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Update: The myRA is being discontinued.
A new retirement account, myRA,
has was launched. It's designed as an entry point to retirement savings, like a couch-to-5K training program is for runners. It wasn't meant to change a new investor's life immediately but to encourage savings habits. The account offered an easy to get people to start saving for retirement in hopes they'll continue after they've accumulated a few thousand dollars but no more than $15,000. However, about three years after its introduction, the U.S. Department of Treasury is phasing out the program.
Getting started saving for retirement isn't complicated, whether you're using a myRA, a self-directed IRA, or investment advisor. But the process can be intimidating. In fact, the Federal Reserve Board has reported that 31% of non-retirees don't have any retirement savings. In addition, over 50% of those with self-directed retirement accounts (where the retirement saver chooses the investments) were either not confident or only slightly confident in making investment decisions.
The myRA was designed to take away the intimidation of investing by eliminating the need for making investment decisions.
All money is invested in a U.S. Treasury savings bond so none of the investment principal is at risk. There are no investment fees, account maintenance fees, or sales charges, so all the principal is invested.
The bond pays interest at the same rate of the Government Securities Investment Fund (or G Fund), which is offered to government employees. This amount is fairly low (2.31% in 2014; 3.19% over the past 10 years). So there is a risk that the investment return may not keep pace with inflation. But account owners don't have to worry about losing money.
There is no minimum for the initial investment and subsequent investments.
Setting up a myRA
is was pretty easy. Go to the myRA.gov website sponsored by The United States Department of the Treasury and respond the prompts on the enrollment page (click on the “Sign up today” button).
I tested the set-up and discovered that I needed the following information to get started:
- name, date of birth, phone number, marital status and email address
- Social Security number
- information from a government-issued identification card such as my driver’s license number, U.S. passport number or military identification number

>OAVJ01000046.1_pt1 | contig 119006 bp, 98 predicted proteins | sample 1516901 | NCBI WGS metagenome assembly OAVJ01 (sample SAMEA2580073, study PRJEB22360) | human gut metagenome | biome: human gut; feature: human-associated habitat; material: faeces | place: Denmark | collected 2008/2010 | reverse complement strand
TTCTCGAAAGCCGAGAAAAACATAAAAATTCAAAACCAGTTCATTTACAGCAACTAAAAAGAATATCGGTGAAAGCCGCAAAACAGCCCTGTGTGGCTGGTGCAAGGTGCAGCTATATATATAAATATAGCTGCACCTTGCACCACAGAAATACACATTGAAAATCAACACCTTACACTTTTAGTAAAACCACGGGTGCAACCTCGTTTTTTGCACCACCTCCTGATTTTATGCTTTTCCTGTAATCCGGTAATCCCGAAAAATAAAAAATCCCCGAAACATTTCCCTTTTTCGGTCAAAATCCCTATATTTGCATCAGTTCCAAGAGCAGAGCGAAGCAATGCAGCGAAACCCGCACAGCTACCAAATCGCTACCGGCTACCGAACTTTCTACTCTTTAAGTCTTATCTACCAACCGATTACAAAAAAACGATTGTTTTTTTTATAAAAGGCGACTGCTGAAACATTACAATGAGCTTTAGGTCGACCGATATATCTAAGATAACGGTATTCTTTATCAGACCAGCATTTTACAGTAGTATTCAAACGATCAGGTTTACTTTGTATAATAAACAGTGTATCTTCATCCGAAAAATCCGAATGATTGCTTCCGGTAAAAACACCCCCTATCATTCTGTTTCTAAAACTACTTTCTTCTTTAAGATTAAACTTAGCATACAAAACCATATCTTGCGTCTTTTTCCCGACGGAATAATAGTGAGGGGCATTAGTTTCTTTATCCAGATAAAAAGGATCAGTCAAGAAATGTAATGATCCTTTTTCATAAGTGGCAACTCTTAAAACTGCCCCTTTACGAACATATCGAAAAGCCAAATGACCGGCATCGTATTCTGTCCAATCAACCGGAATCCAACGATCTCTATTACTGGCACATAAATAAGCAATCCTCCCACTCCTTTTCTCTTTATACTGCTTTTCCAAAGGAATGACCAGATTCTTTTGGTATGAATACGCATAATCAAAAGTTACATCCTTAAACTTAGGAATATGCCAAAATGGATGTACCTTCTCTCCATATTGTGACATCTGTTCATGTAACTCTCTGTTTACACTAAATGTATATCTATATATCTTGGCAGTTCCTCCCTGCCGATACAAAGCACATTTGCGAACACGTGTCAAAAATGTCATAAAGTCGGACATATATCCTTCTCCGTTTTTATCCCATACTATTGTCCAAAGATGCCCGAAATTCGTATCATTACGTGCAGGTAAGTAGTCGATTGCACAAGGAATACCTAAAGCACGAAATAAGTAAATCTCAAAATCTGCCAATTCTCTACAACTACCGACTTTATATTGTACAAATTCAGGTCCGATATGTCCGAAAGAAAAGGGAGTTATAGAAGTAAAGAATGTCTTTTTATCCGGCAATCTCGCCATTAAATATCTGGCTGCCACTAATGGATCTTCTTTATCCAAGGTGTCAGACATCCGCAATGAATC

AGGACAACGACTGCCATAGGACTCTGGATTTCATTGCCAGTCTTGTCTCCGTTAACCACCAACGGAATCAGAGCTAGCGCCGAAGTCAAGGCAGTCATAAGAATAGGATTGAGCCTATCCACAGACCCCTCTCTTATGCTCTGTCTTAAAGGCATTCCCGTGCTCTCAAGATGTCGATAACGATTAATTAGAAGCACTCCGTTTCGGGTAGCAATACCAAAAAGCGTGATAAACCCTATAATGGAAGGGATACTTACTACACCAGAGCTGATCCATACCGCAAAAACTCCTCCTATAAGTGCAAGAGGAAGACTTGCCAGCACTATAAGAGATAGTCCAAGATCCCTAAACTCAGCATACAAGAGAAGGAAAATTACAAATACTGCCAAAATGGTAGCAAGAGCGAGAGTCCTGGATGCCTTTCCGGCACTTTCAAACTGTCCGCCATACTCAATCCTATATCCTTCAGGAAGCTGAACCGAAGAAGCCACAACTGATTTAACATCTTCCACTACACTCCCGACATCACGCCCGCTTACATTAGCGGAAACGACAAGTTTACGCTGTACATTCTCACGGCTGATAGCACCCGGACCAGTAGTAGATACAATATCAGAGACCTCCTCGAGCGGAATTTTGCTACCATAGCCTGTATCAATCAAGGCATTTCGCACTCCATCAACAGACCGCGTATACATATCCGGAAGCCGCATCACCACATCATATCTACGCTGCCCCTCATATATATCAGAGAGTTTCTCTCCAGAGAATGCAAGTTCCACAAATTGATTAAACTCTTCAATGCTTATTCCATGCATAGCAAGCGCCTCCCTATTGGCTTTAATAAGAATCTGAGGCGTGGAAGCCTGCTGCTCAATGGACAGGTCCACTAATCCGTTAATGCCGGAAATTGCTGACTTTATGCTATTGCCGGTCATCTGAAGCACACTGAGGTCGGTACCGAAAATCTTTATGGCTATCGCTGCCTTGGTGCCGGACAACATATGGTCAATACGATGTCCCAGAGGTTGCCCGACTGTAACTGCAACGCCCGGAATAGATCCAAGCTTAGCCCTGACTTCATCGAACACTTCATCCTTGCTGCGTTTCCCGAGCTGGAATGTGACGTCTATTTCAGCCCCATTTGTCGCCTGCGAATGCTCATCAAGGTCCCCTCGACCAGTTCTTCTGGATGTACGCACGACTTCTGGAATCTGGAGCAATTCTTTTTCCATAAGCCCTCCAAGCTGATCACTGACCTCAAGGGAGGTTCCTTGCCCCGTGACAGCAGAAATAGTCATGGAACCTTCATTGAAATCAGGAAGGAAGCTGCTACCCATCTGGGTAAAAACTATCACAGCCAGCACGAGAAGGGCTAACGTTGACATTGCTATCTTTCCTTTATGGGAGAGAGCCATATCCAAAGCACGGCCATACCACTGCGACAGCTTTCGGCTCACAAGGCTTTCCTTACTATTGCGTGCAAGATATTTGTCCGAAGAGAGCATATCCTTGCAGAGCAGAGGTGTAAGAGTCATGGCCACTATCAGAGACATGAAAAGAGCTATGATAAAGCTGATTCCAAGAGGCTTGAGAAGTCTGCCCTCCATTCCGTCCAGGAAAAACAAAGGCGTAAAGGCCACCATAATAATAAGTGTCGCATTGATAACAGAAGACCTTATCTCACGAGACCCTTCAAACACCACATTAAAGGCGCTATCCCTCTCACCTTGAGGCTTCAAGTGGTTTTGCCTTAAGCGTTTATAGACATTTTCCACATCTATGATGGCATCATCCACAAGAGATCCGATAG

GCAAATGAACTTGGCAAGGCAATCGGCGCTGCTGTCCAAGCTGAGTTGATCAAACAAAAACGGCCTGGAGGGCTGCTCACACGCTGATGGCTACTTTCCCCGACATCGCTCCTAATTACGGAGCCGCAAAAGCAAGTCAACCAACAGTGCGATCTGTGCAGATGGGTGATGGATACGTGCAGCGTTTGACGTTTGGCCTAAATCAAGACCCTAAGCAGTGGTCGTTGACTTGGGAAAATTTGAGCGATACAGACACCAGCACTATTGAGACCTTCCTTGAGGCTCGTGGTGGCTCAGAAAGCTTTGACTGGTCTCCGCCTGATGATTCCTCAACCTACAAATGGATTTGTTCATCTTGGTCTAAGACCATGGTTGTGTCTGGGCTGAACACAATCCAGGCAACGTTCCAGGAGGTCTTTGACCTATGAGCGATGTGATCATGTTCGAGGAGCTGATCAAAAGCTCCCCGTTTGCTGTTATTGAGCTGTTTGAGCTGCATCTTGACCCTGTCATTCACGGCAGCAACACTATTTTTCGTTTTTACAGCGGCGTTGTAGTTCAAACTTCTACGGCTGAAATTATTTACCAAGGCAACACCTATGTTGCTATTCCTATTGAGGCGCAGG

- current address and mailing address
- citizenship status
- name, birth date, and Social Security number of my primary beneficiary, and info on any secondary beneficiaries
After setting up the account, I specified how I'd fund the myRA. There are three ways to put money in the account:
- set up a direct deposit from my paycheck to the myRA if my employer pays me via direct deposit
- transfer money to the myRA from my checking or savings account
- direct all or part of my federal tax refund to the myRA
With the payroll deduction, I'll most likely need to set up recurring contributions. With the tax refund, I could make a one-time contribution (though I could contribute every year if I met income guidelines). With the checking and savings accounts, I might make one-time or recurring contributions.
The only warning I'll make is for high earners: I could possibly fund an account that I couldn't maintain because my earnings disqualified me from putting money in the account for a certain year. Note that the contribution rules are the same as the Roth IRA because myRA is a form of a Roth IRA.
Generally, though, this account was for workers who make much less than Roth thresholds. The myRA was designed for lower income earners and those who don't have a retirement plan at work. However, anyone who has never had a myRA before could participate.
myRA = public-sector Roth IRA
I've read that the myRA follows similar rules as the Roth IRA. That's because it is a Roth IRA. However, there's now a distinction between a myRA (what I am now calling a public-sector Roth IRA) and a private-sector Roth IRA. Further, the myRA has unique features that distinguish it from a private-sector account.
As tax laws regarding Roth IRAs change, expect to see modifications to the myRA. For example, if annual contribution limits are increased for the Roth IRA, then the myRA limits should increase also.
Originally, I could maintain the myRA for 30 years or until my balance reaches $15,000, whichever comes first. When I reached these milestones, I must transfer funds to a private-sector Roth IRA. This process involves:
- opening a brokerage account or investment advisory account with a private-sector provider
- using the money accumulated to buy investments such as stocks, mutual funds, ETFs, corporate bonds and/or government bonds
For example, I could open an account with a brokerage firm such as Schwab, Fidelity, or Vanguard; or start an account with a robo-advisor such as Betterment or WealthFront. Then, I could choose investments such as Vanguard funds or a pre-designed portfolio.
I don't have to wait until I have $15,000. I could move money out of the account into a private-sector one much sooner, and now account holders will need to move money sooner rather than later.
The myRA offered an easy way to get started saving for retirement. At this time, a new retirement saver
may should investigate ways to move money to a private-sector, self-directed account.
Do you have a myRA? Have you moved your money yet?